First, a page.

# WIFI Transmission; Energy involved with sending a Wifi Signal

Discussion in 'Wireless & RF Design' started by akahn430, Oct 29, 2016.

1. ### akahn430 Thread Starter New Member

Oct 29, 2016
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0
I'm currently working on a project involving Wifi transmission. The device needs to send a 1-3 digit number to a computer/phone that is 5-15 feet away. Approximately how much energy will this take to send one number?

Thank you!

Austin

2. ### crutschow Expert

Mar 14, 2008
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It would be very small (likely less than a mw), depending upon the antennas used.

3. ### ErnieM AAC Fanatic!

Apr 24, 2011
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What is the power output of your WiFi transmitter? A better question is what current does it draw when transmitting? How much current does it take when not transmitting? Are you going to turn it off when not needed, then reinitialize it... Along with negotiating a new connection? Will it do this more than once on some periodic basis?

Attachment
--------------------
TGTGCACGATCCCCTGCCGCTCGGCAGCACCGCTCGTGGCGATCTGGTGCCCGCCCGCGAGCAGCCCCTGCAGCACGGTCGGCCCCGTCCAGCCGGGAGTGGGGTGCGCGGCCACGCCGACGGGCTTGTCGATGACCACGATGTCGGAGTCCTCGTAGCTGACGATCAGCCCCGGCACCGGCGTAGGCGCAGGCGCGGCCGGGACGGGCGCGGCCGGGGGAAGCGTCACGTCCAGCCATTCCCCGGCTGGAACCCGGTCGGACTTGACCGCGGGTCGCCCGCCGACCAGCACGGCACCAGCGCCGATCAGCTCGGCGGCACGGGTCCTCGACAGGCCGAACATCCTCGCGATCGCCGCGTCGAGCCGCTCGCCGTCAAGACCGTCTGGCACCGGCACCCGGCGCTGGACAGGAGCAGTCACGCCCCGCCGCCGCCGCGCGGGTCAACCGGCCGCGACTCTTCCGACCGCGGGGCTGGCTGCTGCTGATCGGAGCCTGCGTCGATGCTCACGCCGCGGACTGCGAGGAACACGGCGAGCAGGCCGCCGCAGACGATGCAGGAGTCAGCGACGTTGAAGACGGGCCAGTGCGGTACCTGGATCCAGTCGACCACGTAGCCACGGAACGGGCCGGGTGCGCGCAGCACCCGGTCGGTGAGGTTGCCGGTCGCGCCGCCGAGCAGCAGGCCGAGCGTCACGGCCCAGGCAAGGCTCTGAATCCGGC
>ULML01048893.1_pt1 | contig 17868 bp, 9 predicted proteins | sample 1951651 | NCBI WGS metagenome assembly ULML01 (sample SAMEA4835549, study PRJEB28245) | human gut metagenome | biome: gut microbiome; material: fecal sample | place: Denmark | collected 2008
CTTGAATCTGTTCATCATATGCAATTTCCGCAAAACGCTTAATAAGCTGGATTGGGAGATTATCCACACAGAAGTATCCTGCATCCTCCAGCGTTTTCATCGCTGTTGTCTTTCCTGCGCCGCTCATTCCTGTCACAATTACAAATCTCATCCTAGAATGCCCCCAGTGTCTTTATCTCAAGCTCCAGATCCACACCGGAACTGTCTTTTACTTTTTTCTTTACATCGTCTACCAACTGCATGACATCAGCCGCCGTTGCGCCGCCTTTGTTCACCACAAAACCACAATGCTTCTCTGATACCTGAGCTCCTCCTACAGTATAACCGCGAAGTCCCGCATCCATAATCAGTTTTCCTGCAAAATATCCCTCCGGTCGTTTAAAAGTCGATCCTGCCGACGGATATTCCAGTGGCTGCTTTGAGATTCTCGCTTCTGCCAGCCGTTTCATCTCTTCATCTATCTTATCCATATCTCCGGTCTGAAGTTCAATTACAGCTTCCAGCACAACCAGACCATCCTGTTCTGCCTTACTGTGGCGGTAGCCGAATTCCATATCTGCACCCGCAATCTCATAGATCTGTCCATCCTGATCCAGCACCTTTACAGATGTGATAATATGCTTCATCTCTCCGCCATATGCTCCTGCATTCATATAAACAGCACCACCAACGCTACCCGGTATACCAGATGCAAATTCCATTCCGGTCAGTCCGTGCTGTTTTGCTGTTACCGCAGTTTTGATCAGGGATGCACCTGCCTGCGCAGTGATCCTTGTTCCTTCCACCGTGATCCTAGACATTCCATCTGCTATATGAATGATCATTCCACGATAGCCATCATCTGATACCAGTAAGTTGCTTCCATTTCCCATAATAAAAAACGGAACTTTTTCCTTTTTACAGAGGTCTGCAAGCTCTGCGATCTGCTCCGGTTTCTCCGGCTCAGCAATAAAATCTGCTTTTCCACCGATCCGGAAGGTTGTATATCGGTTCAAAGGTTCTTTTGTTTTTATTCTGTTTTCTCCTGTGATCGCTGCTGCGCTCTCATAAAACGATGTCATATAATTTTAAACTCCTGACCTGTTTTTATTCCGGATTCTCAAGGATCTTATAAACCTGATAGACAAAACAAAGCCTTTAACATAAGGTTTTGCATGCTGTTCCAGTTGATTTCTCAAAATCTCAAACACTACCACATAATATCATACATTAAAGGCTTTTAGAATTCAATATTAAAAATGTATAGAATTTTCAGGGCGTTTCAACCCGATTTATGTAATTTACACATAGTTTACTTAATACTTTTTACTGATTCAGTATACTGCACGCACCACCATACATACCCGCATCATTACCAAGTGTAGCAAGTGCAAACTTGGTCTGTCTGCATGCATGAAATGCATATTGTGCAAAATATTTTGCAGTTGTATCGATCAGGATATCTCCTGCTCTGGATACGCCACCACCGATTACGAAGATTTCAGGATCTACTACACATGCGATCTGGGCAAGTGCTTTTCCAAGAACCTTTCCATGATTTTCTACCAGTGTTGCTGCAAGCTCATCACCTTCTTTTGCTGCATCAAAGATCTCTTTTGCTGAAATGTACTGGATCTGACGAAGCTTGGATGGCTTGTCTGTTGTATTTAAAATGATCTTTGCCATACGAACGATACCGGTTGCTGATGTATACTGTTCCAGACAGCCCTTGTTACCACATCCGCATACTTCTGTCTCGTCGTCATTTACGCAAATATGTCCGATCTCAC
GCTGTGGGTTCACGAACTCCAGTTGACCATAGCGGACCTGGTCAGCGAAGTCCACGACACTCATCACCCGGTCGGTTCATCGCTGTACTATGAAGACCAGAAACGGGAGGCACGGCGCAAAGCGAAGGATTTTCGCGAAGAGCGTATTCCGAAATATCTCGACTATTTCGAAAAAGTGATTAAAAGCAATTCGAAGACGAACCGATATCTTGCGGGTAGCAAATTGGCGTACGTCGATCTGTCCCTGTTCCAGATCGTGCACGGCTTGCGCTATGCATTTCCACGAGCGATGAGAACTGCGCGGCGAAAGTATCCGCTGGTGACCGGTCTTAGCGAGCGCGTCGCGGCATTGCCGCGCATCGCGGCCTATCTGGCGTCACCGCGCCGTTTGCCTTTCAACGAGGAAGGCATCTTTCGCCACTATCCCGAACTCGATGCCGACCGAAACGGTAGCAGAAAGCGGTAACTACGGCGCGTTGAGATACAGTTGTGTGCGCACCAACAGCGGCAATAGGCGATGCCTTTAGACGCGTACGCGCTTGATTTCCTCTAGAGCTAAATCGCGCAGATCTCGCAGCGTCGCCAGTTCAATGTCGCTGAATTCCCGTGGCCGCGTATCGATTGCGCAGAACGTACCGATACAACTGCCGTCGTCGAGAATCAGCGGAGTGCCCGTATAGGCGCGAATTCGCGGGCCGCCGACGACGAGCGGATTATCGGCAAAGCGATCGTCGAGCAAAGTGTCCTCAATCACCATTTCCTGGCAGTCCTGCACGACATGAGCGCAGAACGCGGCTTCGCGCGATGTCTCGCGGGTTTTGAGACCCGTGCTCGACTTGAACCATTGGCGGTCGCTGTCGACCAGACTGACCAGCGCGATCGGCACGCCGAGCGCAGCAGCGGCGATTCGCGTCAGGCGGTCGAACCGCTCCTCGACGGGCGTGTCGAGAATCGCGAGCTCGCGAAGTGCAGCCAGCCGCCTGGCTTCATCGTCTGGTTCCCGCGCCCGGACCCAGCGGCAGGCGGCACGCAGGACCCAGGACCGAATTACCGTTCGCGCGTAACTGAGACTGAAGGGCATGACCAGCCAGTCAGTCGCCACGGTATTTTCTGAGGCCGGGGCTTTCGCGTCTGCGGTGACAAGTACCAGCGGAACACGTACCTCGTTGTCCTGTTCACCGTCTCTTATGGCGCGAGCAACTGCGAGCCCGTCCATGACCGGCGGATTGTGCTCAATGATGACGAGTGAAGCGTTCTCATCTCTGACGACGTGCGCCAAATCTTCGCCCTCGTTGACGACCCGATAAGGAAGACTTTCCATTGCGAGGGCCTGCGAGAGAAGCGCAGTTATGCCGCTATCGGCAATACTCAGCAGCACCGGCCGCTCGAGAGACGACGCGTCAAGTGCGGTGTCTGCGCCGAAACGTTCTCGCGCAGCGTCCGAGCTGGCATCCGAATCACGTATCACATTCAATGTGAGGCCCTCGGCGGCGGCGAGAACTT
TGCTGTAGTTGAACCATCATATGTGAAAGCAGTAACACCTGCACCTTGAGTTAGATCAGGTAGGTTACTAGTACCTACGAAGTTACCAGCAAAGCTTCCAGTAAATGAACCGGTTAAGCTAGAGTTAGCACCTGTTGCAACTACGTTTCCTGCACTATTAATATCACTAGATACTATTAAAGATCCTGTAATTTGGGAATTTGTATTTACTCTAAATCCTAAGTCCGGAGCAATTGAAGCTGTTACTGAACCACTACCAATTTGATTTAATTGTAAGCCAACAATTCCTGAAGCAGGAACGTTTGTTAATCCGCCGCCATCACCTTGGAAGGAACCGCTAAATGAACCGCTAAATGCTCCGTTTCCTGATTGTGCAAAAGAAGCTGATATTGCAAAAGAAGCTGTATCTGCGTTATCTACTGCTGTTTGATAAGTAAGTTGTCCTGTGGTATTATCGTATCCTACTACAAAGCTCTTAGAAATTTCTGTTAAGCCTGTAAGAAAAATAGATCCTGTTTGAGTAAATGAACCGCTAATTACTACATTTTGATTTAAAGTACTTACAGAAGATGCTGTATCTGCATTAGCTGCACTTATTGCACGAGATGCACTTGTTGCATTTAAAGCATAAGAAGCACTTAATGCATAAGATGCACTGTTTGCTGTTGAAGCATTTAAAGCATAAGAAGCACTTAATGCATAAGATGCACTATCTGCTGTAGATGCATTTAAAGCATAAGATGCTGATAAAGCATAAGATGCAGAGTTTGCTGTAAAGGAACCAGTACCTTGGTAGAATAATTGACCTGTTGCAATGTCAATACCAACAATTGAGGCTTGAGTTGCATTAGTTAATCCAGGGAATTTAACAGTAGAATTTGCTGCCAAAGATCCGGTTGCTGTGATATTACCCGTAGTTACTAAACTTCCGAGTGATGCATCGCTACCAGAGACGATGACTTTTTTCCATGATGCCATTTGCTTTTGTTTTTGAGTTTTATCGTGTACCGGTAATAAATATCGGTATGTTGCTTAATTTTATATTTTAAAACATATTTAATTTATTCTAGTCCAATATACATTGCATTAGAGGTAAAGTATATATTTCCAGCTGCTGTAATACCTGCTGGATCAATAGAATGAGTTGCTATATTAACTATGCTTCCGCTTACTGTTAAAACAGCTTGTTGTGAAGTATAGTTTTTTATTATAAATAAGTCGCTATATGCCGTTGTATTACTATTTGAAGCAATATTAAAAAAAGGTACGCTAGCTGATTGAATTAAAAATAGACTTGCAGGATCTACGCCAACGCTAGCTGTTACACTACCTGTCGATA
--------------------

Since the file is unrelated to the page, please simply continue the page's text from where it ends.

I would imagine the energy to send one number is a fraction of the total energy budget here.

4. ### abhaymv Active Member

Aug 6, 2011
105
5
Since you asked for a rough figure, I have made some rough calculations. Here they are:

You're sending a number of maximum 3 digits. So thats about 10 bits minimum, if all the digits have equal probability of being sent. (0 to 999).
Your target is at a maximum distance of 4.5 m. Depending on the sensitivity of your receiver, the transmit power you require may vary. I am doing this calculation assuming a receiver of sensitivity -90 dBm. That is $\small{10^{-12}}$ Watts of power needed at receiver. Based on the free space path loss model, and assuming you're using WiFi in the 2.4 GHz band, the transmit power required is around $\small 2.1357 \times 10^{-07}$ Watts or, as many Joules per second. Now, the energy you require depends on your bit rate. Assuming that you use the maximum raw data rate of WiFi (IEEE 802.11b), that is 11 Mbit/s, the energy you need to transmit 3 bits is $\frac{3 \times 2.1357 \times 10^{-07}}{11 \times 10^6}$ which is $\small 5.8246 \times 10^{-14}$ Joules, or around 0.06 picoJoules. Which is very, very, small. I hope I haven't made any silly mistakes here.

And, as ErnieM pointed out, this would only be a fraction of the energy you will actually use, since the system will usually have many, many losses.